A Review of David Bentley Hart's
The New Testament: A Translation
Brett Beasley

When Jonathan Ives and Steve Jobs set out to design the iMac, most computers were bulky beige boxes. But they believed a computer didn’t have to feel like an ungainly piece of hardware. They set out to make a machine that was personal—friendly, even. So they removed the hard edges. They replaced the bland colors with gemlike transparent plastic. They made their iMac enticing, like the piece of fruit emblazoned on its top. And in a crucial stroke of design genius Ives and Jobs added a large handle on the back that, Ives said, “invites people to pick it up and touch it.”

bookcoverBibles, it seems, have gone the way of the iMac. User-friendliness is on the rise; “thought for thought” translations like the Contemporary English Version (CEV) and The Message aim for middle school or even elementary school-level readability. At the same time, publishers have segmented the market and pursued every possible demographic. The result? It is now possible to purchase the Duck Commander Faith and Family Bible; The American Patriot’s Bible; The Waterproof Bible (which also floats); the Beautiful Word Coloring Bible; the FLEXIBible, which features squishy rearrangeable binding; and a vast array of sports-themed Bibles, allowing fans of all ages to combine passion and piety. The message is simple: whoever you are, there is a Bible just for you.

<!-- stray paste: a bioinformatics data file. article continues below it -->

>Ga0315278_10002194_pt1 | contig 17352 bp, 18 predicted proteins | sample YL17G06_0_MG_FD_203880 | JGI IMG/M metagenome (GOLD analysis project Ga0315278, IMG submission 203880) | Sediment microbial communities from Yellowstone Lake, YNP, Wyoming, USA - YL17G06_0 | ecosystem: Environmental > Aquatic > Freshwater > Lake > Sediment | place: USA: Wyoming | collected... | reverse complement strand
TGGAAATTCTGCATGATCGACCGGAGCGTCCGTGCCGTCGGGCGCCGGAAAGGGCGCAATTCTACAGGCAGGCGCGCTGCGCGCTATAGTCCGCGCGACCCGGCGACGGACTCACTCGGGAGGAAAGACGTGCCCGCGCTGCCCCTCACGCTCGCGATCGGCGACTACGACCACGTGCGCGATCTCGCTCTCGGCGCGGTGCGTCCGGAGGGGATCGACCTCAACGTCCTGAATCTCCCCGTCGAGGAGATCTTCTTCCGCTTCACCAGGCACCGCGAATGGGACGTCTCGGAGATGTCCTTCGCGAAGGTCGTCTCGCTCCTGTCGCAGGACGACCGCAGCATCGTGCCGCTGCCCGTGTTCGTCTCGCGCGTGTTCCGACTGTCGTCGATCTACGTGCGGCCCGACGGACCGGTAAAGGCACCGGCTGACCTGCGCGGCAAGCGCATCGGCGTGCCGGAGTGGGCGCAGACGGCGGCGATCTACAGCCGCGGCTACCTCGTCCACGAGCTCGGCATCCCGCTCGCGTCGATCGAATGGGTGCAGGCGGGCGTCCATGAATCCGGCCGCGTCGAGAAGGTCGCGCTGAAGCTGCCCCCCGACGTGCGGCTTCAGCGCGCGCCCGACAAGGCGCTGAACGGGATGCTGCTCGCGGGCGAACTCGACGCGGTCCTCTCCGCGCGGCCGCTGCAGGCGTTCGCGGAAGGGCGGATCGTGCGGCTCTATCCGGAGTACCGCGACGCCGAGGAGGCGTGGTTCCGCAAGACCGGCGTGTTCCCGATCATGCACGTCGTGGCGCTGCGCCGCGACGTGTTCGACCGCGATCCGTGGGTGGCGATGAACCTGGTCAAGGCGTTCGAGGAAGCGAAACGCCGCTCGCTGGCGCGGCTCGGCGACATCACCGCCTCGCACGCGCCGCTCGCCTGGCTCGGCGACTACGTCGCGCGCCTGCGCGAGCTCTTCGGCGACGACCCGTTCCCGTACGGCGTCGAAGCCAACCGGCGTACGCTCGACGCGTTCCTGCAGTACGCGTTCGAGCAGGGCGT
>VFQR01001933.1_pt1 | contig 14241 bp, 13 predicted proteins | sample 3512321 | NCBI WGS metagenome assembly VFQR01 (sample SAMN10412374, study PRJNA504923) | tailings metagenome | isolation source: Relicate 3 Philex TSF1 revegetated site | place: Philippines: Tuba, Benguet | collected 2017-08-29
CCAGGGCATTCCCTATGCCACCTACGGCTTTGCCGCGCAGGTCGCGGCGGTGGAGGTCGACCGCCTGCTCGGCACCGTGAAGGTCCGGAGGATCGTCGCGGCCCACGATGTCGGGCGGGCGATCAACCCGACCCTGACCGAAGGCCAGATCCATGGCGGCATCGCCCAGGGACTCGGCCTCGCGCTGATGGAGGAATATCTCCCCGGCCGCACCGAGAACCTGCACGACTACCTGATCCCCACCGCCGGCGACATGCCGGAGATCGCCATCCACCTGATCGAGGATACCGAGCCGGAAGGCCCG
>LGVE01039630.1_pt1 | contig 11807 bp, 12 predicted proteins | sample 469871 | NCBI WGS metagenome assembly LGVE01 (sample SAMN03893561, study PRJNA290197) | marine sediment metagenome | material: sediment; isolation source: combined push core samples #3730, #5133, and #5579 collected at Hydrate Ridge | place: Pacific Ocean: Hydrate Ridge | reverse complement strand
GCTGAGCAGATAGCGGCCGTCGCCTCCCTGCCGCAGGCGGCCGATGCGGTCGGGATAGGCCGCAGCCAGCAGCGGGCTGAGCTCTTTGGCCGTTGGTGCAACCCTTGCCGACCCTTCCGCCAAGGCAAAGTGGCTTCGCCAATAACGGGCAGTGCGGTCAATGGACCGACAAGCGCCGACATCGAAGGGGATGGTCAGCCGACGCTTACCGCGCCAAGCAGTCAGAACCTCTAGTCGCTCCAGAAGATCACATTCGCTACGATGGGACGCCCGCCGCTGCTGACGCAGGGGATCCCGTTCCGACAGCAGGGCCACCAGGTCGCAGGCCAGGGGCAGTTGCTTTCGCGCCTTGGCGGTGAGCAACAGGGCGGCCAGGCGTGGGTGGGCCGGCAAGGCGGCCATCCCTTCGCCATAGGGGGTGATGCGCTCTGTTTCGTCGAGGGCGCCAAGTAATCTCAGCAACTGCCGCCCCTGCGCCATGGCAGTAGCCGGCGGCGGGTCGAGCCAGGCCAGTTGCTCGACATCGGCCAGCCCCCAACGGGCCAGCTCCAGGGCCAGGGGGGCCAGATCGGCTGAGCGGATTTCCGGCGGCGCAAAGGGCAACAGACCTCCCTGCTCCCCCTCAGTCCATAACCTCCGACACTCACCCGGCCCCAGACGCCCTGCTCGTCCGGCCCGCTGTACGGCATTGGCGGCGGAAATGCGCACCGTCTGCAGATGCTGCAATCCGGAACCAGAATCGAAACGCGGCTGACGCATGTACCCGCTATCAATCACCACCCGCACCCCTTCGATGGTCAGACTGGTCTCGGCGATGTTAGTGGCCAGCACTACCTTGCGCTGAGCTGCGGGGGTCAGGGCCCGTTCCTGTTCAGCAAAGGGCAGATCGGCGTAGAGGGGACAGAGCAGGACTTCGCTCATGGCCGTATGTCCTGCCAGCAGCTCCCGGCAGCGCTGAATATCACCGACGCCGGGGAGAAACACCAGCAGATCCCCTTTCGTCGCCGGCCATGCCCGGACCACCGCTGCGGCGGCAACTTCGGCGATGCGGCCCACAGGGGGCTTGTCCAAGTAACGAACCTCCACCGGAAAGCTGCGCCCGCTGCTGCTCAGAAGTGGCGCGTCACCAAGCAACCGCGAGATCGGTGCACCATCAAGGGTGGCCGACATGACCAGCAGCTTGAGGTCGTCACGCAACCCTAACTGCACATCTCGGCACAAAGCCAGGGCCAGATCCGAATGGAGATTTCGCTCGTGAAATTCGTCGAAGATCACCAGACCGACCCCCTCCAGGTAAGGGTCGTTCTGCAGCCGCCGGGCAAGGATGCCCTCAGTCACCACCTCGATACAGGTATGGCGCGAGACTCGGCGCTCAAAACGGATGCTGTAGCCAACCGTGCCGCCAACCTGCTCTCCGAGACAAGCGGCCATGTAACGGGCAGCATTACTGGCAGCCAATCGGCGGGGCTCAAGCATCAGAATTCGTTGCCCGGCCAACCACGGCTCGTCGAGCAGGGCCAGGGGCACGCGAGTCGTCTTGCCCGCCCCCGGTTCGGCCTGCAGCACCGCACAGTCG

This trend toward accessibility and ease of use at any cost is what makes David Bentley Hart’s translation of the New Testament so intriguing, and so necessary. Hart’s translation turns out to be remarkably free of “handles.” In fact, it’s downright forbidding. Hart describes it as “pitiliessly literal.” It is a translation attempted etsi doctrina non daretur (“as if doctrine is not given”). Hart warns, “This is not a literary translation of the New Testament, much less a rendering for liturgical use.” Moreover, it is a translation that refuses to clean up or “finish” the text it renders. Hart writes:

I have chosen not to fill in syntactical lacunae, rectify grammatical lapses, or draw a veil of delicacy over jarring words or images. Where the Greek of the original is maladroit, broken, or impenetrable (as it is with some consistency in Paul’s letters), so is the English of my translation; where an author has written bad Greek (such as one finds throughout the book of Revelation), I have written bad English.